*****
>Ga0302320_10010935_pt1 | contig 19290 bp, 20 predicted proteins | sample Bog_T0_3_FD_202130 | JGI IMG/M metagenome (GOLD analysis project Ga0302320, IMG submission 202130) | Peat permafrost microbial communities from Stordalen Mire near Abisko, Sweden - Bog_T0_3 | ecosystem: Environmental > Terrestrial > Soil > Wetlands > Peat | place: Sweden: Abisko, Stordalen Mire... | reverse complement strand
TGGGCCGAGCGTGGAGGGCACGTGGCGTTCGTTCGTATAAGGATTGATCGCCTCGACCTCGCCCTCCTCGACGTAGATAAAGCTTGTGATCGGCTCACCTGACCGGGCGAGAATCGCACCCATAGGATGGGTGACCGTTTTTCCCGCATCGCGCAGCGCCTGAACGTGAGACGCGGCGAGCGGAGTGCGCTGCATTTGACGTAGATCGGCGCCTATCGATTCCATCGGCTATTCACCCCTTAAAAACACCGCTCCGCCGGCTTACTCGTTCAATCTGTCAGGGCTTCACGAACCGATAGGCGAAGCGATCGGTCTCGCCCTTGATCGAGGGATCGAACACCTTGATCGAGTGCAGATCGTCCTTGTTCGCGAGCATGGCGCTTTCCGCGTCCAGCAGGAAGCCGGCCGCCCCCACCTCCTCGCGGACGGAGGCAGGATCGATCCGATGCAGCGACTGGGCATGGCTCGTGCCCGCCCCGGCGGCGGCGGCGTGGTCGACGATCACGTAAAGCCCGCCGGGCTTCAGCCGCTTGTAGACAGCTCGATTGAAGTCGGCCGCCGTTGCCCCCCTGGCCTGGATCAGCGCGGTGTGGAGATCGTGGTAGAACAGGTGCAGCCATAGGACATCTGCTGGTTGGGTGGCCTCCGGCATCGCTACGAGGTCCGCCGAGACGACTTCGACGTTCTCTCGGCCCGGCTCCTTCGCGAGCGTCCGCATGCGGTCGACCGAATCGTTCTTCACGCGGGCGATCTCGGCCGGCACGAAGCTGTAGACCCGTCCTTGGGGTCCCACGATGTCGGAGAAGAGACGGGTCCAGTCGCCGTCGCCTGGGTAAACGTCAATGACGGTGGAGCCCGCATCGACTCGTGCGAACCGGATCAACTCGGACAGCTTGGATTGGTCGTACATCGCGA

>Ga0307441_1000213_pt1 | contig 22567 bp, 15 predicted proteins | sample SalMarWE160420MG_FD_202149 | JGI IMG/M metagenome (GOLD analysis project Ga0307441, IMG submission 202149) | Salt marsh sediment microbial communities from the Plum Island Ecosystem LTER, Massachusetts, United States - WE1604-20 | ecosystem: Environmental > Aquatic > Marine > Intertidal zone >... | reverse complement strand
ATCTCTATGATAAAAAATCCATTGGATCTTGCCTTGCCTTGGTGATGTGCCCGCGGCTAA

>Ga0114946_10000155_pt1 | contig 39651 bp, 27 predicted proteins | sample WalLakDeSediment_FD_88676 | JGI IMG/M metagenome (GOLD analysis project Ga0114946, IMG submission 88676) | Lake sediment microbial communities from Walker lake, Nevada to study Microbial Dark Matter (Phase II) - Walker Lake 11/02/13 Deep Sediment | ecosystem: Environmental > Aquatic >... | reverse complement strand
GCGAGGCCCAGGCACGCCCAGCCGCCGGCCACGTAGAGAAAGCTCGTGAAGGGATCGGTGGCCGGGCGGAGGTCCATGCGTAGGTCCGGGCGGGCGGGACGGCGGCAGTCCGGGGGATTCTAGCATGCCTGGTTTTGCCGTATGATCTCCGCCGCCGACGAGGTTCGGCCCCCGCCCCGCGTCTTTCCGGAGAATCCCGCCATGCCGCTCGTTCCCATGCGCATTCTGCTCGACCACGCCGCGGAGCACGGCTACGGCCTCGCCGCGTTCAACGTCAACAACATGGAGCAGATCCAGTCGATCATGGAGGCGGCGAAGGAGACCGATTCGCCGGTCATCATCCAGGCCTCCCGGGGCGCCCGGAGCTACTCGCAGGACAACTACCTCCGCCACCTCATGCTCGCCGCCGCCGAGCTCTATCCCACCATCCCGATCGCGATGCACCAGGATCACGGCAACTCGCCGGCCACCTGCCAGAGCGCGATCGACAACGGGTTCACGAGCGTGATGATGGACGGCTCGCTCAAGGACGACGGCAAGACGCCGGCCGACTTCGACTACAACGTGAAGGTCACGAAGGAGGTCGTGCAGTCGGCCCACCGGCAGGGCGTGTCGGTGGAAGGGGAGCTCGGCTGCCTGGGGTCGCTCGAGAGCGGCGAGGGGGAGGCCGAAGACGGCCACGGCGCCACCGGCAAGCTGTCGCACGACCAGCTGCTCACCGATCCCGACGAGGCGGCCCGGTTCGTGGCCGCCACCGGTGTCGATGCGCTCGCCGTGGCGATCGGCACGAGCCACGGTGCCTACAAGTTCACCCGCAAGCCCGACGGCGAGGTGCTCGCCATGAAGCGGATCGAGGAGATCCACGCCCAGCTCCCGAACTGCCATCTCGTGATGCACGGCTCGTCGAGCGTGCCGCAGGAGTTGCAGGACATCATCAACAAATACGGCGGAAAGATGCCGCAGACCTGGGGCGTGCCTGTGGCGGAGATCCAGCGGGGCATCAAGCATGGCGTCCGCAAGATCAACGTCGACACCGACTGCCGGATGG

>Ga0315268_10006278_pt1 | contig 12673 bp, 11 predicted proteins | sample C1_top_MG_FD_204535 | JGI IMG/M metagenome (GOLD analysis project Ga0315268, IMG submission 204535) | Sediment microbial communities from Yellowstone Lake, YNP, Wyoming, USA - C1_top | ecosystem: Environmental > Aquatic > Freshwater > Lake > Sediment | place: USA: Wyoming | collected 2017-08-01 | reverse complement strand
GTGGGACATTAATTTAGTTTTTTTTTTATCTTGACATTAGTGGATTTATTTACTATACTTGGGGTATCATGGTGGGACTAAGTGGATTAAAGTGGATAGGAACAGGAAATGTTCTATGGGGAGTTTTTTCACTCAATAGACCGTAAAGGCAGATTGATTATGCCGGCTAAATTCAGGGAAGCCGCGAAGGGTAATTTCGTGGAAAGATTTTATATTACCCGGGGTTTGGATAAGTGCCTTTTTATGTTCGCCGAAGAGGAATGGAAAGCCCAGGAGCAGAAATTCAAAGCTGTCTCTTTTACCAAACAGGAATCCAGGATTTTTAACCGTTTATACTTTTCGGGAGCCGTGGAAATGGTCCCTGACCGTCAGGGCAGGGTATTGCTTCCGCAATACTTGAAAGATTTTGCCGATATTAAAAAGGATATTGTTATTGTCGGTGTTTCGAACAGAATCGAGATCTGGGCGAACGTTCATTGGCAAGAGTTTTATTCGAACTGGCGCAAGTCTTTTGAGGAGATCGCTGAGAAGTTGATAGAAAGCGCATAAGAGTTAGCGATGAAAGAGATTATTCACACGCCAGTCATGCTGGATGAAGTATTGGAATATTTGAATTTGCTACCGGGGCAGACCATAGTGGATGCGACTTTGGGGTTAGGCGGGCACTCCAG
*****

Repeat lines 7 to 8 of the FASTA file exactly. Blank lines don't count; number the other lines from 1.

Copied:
>Ga0315268_10006278_pt1 | contig 12673 bp, 11 predicted proteins | sample C1_top_MG_FD_204535 | JGI IMG/M metagenome (GOLD analysis project Ga0315268, IMG submission 204535) | Sediment microbial communities from Yellowstone Lake, YNP, Wyoming, USA - C1_top | ecosystem: Environmental > Aquatic > Freshwater > Lake > Sediment | place: USA: Wyoming | collected 2017-08-01 | reverse complement strand
GTGGGACATTAATTTAGTTTTTTTTTTATCTTGACATTAGTGGATTTATTTACTATACTTGGGGTATCATGGTGGGACTAAGTGGATTAAAGTGGATAGGAACAGGAAATGTTCTATGGGGAGTTTTTTCACTCAATAGACCGTAAAGGCAGATTGATTATGCCGGCTAAATTCAGGGAAGCCGCGAAGGGTAATTTCGTGGAAAGATTTTATATTACCCGGGGTTTGGATAAGTGCCTTTTTATGTTCGCCGAAGAGGAATGGAAAGCCCAGGAGCAGAAATTCAAAGCTGTCTCTTTTACCAAACAGGAATCCAGGATTTTTAACCGTTTATACTTTTCGGGAGCCGTGGAAATGGTCCCTGACCGTCAGGGCAGGGTATTGCTTCCGCAATACTTGAAAGATTTTGCCGATATTAAAAAGGATATTGTTATTGTCGGTGTTTCGAACAGAATCGAGATCTGGGCGAACGTTCATTGGCAAGAGTTTTATTCGAACTGGCGCAAGTCTTTTGAGGAGATCGCTGAGAAGTTGATAGAAAGCGCATAAGAGTTAGCGATGAAAGAGATTATTCACACGCCAGTCATGCTGGATGAAGTATTGGAATATTTGAATTTGCTACCGGGGCAGACCATAGTGGATGCGACTTTGGGGTTAGGCGGGCACTCCAG